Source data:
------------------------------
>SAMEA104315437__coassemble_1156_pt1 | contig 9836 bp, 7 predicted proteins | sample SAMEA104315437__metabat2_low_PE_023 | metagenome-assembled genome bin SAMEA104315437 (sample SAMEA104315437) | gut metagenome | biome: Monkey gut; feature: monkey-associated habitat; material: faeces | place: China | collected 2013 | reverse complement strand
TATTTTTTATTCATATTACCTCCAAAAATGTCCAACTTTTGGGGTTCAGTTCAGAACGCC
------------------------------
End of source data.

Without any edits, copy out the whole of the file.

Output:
>SAMEA104315437__coassemble_1156_pt1 | contig 9836 bp, 7 predicted proteins | sample SAMEA104315437__metabat2_low_PE_023 | metagenome-assembled genome bin SAMEA104315437 (sample SAMEA104315437) | gut metagenome | biome: Monkey gut; feature: monkey-associated habitat; material: faeces | place: China | collected 2013 | reverse complement strand
TATTTTTTATTCATATTACCTCCAAAAATGTCCAACTTTTGGGGTTCAGTTCAGAACGCC